These days, eating healthy foods is a top priority for most families. "But there are some hidden dangers in some of the healthiest foods," warns Debra Holtzman, JD, MA, a nationally recognized safety and health expert. According to the CDC, about 76 million Americans will suffer from food-borne illness and at least 5,000 will die this year. Children, the elderly and the immunocompromised are at the greatest risk.
Follow Debra Holtzman’s simple tips for safer eating:
1. Lettuce: Because it is grown so close to the ground, it can come into contact with manure or irrigation runoff. Holtzman recommends that when you buy lettuce that you first discard the outer leaves. Then separate the inner leaves and thoroughly wash. Holtzman warns that all raw fruits and vegetables can harbor disease-causing bacteria, She recommends before eating any raw produce, that it be thoroughly washed under running cold water. If appropriate, use a small scrub brush. This is true even for organic fruits and vegetables.
2. Water: Contaminated water can be a major source of trouble, especially for those drinking from private wells or streams. The EPA recommends that private water supplies be tested at least once a year for: nitrates, total dissolved solids and coliform bacteria, the presence of which may indicate other contamination. You may need to test more frequently and for more potential contaminants if a problem is suspected. People who are on a public water utility receive a consumer confidence report once a year that analyzes the water.
3. Raw sprouts: Alfalfa sprouts, clover sprouts and radish sprouts have all been associated with salmonella and E. coli. Cook sprouts thoroughly to kill off the bacteria.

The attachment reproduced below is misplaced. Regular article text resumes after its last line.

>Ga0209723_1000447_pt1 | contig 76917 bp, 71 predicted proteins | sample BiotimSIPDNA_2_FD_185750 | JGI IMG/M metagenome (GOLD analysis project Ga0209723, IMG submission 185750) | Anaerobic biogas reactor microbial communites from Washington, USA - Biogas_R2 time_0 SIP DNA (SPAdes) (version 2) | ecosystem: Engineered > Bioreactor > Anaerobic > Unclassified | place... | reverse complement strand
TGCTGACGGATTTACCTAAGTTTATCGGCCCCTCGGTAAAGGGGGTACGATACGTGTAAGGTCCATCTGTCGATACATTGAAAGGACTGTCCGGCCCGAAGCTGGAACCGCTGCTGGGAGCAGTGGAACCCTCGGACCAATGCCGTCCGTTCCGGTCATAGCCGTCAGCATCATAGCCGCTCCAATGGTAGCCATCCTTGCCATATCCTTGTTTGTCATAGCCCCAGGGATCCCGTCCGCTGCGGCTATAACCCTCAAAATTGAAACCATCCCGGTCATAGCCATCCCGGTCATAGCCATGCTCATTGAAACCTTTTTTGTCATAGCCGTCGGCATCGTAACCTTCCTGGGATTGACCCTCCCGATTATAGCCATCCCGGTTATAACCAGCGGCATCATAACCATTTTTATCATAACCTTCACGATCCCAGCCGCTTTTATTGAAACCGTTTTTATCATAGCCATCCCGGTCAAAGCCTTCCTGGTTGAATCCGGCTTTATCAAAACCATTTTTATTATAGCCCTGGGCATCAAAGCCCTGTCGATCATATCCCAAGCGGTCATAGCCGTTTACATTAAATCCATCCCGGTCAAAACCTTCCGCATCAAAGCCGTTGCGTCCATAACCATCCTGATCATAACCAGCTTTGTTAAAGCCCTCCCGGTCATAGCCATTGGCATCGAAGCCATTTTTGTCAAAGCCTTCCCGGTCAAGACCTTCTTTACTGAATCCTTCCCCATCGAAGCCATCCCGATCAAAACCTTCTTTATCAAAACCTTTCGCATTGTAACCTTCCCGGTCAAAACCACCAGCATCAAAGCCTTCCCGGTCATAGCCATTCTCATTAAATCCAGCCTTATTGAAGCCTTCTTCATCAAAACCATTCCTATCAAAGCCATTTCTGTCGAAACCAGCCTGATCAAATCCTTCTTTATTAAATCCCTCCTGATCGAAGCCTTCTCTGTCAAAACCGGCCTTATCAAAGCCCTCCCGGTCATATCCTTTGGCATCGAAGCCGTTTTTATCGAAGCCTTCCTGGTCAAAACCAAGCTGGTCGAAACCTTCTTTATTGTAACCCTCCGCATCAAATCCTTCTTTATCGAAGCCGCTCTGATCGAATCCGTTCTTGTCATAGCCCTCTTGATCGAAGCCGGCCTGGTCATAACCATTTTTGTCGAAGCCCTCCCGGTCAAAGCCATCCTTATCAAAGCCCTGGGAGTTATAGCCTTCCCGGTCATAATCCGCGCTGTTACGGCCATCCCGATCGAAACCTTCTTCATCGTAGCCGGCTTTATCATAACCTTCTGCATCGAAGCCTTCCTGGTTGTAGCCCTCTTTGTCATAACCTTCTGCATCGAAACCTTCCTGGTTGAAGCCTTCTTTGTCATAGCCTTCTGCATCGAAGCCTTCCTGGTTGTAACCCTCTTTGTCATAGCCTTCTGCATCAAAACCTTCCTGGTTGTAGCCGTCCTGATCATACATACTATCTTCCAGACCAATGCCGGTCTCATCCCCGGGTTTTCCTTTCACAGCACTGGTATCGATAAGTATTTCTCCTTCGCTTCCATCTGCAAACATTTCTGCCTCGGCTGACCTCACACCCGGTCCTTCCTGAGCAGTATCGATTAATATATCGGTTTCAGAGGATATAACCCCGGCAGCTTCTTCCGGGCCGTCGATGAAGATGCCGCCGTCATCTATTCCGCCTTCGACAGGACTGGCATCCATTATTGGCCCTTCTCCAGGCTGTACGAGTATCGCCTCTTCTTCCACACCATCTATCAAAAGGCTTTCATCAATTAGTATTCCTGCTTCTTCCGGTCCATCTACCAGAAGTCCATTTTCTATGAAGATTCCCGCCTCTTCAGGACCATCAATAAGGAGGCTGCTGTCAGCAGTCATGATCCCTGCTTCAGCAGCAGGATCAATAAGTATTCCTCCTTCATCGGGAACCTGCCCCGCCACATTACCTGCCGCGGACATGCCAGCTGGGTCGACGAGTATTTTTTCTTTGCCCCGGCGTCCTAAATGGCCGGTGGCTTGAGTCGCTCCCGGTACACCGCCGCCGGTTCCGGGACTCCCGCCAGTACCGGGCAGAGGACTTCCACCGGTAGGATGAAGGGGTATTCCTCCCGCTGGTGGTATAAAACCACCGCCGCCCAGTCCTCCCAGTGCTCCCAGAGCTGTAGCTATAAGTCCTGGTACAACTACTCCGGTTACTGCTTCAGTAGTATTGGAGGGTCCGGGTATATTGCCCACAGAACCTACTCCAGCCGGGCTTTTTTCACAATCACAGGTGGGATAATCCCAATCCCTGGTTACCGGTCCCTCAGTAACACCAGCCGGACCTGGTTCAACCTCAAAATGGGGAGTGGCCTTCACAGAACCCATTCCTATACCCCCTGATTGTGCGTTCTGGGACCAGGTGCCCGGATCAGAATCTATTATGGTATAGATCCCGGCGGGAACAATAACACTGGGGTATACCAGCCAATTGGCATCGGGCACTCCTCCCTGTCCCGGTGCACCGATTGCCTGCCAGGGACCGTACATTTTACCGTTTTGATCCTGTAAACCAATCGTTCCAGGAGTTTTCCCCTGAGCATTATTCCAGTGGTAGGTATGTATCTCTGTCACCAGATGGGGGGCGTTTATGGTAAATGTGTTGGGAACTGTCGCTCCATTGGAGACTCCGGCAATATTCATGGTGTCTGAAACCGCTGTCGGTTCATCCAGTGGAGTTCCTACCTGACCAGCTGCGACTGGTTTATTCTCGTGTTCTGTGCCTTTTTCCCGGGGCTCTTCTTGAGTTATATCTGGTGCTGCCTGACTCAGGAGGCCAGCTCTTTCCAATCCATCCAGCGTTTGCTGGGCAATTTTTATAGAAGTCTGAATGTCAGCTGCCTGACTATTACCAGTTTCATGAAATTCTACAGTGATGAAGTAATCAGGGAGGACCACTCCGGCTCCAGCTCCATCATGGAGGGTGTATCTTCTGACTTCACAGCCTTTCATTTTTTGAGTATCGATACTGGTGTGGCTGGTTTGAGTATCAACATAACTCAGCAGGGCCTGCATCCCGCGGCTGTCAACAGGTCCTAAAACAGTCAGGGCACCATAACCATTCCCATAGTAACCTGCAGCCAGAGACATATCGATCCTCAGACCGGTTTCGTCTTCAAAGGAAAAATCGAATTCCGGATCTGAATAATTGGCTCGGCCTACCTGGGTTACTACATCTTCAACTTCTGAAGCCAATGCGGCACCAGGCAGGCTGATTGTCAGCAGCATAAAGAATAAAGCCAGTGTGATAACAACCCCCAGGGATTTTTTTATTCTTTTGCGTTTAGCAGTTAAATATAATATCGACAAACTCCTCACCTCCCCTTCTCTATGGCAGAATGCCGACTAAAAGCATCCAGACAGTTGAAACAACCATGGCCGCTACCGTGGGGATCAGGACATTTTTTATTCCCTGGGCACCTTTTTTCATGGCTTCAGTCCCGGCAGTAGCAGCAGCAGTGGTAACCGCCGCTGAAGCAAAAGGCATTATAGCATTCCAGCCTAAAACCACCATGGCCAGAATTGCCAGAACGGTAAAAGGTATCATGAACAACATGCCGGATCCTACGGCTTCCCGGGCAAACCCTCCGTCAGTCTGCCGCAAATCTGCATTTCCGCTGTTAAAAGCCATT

4. Unpasteurized juices, milks or cheeses: Make sure you always purchase the pasteurized versions of your favorite products. Pasteurization kills bacteria. When you go to a juice bar, make sure the juices being served are pasteurized. Unpasteurized products have been linked to salmonella, E. coli and listeria — all can lead to death.
5. Moldy Peanuts: Aflatoxins are by-products of common, naturally occurring mold growth on certain agricultural products such as peanuts, wheat, cereals and corn. Alfatoxins have been found to cause liver cancer in animal species. Check carefully for any sign of discoloration or mold.
6. Raw or undercooked shellfish: Shellfish, such as clams, and oysters must be cooked thoroughly. Any animal protein consumed raw or undercooked has an increased potential for causing illness.
7. Swordfish, Shark, King Mackerel and Tilefish: The Food and Drug Administration (FDA) advises children, women who are planning to become pregnant and pregnant or nursing women not to eat these fish. Swordfish, shark, king mackerel and tilefish have much higher levels of methyl mercury than other commonly consumed fish. Mercury is most harmful to the developing brains of unborn children and young children, affecting cognitive, motor and sensory functions.
8. Caesar salad: Many restaurants or home made recipes call for raw eggs in Caesar salad. Always ask if the salad is served with raw eggs in the dressing.
9. Honey: Never give honey to a baby under the age of one. Honey may contain bacterial spores that can cause infant botulism, a rare but serious disease that affects the nervous system of young babies.
10. Wild mushrooms: Some common species of mushrooms are capable of causing poisoning or even death. Only an expert with specialized training can distinguish the edible kinds from the others. Only eat mushrooms you’ve purchased in the grocery store or the ones you’ve raised at home from cultures bought from reputable sources.